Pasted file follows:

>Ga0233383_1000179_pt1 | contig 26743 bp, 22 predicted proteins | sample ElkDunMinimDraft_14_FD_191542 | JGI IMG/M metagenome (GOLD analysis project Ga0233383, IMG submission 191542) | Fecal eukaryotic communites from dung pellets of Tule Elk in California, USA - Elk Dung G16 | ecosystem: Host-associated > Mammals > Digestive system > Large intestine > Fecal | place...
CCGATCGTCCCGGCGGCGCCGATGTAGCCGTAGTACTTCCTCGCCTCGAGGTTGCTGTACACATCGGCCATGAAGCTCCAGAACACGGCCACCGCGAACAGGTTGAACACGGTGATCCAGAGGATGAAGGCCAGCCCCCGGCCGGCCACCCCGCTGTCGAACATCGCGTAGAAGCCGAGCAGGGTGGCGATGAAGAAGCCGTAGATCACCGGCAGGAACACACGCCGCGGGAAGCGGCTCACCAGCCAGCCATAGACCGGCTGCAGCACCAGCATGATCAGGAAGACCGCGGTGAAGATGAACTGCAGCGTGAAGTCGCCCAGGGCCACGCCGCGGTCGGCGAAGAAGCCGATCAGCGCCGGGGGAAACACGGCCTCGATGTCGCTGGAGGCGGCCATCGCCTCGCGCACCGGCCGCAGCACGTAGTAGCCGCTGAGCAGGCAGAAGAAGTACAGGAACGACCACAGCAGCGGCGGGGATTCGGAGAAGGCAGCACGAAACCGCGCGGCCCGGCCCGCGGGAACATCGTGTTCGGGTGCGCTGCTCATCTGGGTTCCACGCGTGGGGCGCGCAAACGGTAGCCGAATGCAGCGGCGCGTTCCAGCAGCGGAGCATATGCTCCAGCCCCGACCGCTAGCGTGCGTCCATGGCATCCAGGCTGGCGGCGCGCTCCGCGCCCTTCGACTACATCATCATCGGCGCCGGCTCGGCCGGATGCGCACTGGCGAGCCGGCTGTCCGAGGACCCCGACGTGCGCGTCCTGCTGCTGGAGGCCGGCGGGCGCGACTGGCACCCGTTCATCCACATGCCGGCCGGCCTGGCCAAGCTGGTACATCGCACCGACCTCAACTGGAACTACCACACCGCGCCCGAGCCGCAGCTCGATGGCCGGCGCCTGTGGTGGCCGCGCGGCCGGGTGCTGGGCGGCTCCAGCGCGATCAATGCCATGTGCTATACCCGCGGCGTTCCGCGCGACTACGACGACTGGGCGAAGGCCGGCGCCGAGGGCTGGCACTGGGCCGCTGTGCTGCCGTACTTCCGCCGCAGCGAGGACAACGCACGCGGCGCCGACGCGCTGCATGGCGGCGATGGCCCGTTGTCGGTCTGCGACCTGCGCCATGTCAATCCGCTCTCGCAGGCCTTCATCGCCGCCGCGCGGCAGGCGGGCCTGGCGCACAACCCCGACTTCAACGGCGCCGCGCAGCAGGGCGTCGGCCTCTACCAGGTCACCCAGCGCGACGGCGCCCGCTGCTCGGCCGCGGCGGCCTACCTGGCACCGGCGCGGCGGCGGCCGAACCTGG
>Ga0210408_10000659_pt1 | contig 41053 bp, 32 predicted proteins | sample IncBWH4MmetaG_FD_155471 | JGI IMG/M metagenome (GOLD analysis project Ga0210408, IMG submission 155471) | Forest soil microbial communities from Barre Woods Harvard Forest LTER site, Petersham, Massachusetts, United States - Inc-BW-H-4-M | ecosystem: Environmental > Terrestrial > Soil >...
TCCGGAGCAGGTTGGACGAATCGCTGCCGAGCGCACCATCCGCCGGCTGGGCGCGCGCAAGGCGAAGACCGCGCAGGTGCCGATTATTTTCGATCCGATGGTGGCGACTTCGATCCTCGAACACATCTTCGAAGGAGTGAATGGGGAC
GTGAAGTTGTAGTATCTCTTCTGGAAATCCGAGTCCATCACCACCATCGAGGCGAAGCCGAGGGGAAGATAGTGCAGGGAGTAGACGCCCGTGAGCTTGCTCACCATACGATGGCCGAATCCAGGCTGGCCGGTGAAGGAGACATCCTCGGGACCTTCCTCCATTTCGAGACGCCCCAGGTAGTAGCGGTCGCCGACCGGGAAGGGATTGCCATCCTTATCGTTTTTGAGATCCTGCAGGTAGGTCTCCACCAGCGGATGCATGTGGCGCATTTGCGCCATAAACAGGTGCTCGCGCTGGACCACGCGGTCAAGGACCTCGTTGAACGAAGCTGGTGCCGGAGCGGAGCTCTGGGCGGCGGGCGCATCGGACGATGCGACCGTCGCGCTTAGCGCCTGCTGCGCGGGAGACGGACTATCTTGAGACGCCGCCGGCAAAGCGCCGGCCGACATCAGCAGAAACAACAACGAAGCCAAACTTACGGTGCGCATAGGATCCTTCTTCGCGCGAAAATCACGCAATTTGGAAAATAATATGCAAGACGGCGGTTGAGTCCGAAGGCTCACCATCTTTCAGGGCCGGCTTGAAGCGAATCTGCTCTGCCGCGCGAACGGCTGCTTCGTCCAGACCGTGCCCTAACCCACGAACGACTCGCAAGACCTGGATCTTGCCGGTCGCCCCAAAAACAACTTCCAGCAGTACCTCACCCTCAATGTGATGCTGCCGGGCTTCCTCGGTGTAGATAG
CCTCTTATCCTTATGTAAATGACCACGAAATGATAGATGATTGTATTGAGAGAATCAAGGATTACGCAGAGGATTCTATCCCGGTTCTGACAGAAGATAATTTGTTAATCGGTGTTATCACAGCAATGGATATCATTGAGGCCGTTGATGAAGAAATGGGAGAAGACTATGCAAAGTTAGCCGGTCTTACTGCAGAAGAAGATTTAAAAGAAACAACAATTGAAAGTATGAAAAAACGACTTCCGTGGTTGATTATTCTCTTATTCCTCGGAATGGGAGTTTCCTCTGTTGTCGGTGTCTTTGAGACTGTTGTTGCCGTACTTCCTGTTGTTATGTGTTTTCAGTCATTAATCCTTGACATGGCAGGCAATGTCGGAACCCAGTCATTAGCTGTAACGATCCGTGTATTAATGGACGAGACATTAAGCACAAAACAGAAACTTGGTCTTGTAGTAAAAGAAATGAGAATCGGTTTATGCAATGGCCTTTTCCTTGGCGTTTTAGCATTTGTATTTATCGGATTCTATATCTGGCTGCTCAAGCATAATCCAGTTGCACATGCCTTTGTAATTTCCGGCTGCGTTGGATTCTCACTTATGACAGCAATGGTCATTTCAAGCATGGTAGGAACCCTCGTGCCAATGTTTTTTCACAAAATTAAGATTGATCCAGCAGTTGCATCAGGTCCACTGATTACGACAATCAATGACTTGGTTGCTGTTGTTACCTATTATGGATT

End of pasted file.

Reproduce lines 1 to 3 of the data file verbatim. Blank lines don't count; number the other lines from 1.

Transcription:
>Ga0233383_1000179_pt1 | contig 26743 bp, 22 predicted proteins | sample ElkDunMinimDraft_14_FD_191542 | JGI IMG/M metagenome (GOLD analysis project Ga0233383, IMG submission 191542) | Fecal eukaryotic communites from dung pellets of Tule Elk in California, USA - Elk Dung G16 | ecosystem: Host-associated > Mammals > Digestive system > Large intestine > Fecal | place...
CCGATCGTCCCGGCGGCGCCGATGTAGCCGTAGTACTTCCTCGCCTCGAGGTTGCTGTACACATCGGCCATGAAGCTCCAGAACACGGCCACCGCGAACAGGTTGAACACGGTGATCCAGAGGATGAAGGCCAGCCCCCGGCCGGCCACCCCGCTGTCGAACATCGCGTAGAAGCCGAGCAGGGTGGCGATGAAGAAGCCGTAGATCACCGGCAGGAACACACGCCGCGGGAAGCGGCTCACCAGCCAGCCATAGACCGGCTGCAGCACCAGCATGATCAGGAAGACCGCGGTGAAGATGAACTGCAGCGTGAAGTCGCCCAGGGCCACGCCGCGGTCGGCGAAGAAGCCGATCAGCGCCGGGGGAAACACGGCCTCGATGTCGCTGGAGGCGGCCATCGCCTCGCGCACCGGCCGCAGCACGTAGTAGCCGCTGAGCAGGCAGAAGAAGTACAGGAACGACCACAGCAGCGGCGGGGATTCGGAGAAGGCAGCACGAAACCGCGCGGCCCGGCCCGCGGGAACATCGTGTTCGGGTGCGCTGCTCATCTGGGTTCCACGCGTGGGGCGCGCAAACGGTAGCCGAATGCAGCGGCGCGTTCCAGCAGCGGAGCATATGCTCCAGCCCCGACCGCTAGCGTGCGTCCATGGCATCCAGGCTGGCGGCGCGCTCCGCGCCCTTCGACTACATCATCATCGGCGCCGGCTCGGCCGGATGCGCACTGGCGAGCCGGCTGTCCGAGGACCCCGACGTGCGCGTCCTGCTGCTGGAGGCCGGCGGGCGCGACTGGCACCCGTTCATCCACATGCCGGCCGGCCTGGCCAAGCTGGTACATCGCACCGACCTCAACTGGAACTACCACACCGCGCCCGAGCCGCAGCTCGATGGCCGGCGCCTGTGGTGGCCGCGCGGCCGGGTGCTGGGCGGCTCCAGCGCGATCAATGCCATGTGCTATACCCGCGGCGTTCCGCGCGACTACGACGACTGGGCGAAGGCCGGCGCCGAGGGCTGGCACTGGGCCGCTGTGCTGCCGTACTTCCGCCGCAGCGAGGACAACGCACGCGGCGCCGACGCGCTGCATGGCGGCGATGGCCCGTTGTCGGTCTGCGACCTGCGCCATGTCAATCCGCTCTCGCAGGCCTTCATCGCCGCCGCGCGGCAGGCGGGCCTGGCGCACAACCCCGACTTCAACGGCGCCGCGCAGCAGGGCGTCGGCCTCTACCAGGTCACCCAGCGCGACGGCGCCCGCTGCTCGGCCGCGGCGGCCTACCTGGCACCGGCGCGGCGGCGGCCGAACCTGG
>Ga0210408_10000659_pt1 | contig 41053 bp, 32 predicted proteins | sample IncBWH4MmetaG_FD_155471 | JGI IMG/M metagenome (GOLD analysis project Ga0210408, IMG submission 155471) | Forest soil microbial communities from Barre Woods Harvard Forest LTER site, Petersham, Massachusetts, United States - Inc-BW-H-4-M | ecosystem: Environmental > Terrestrial > Soil >...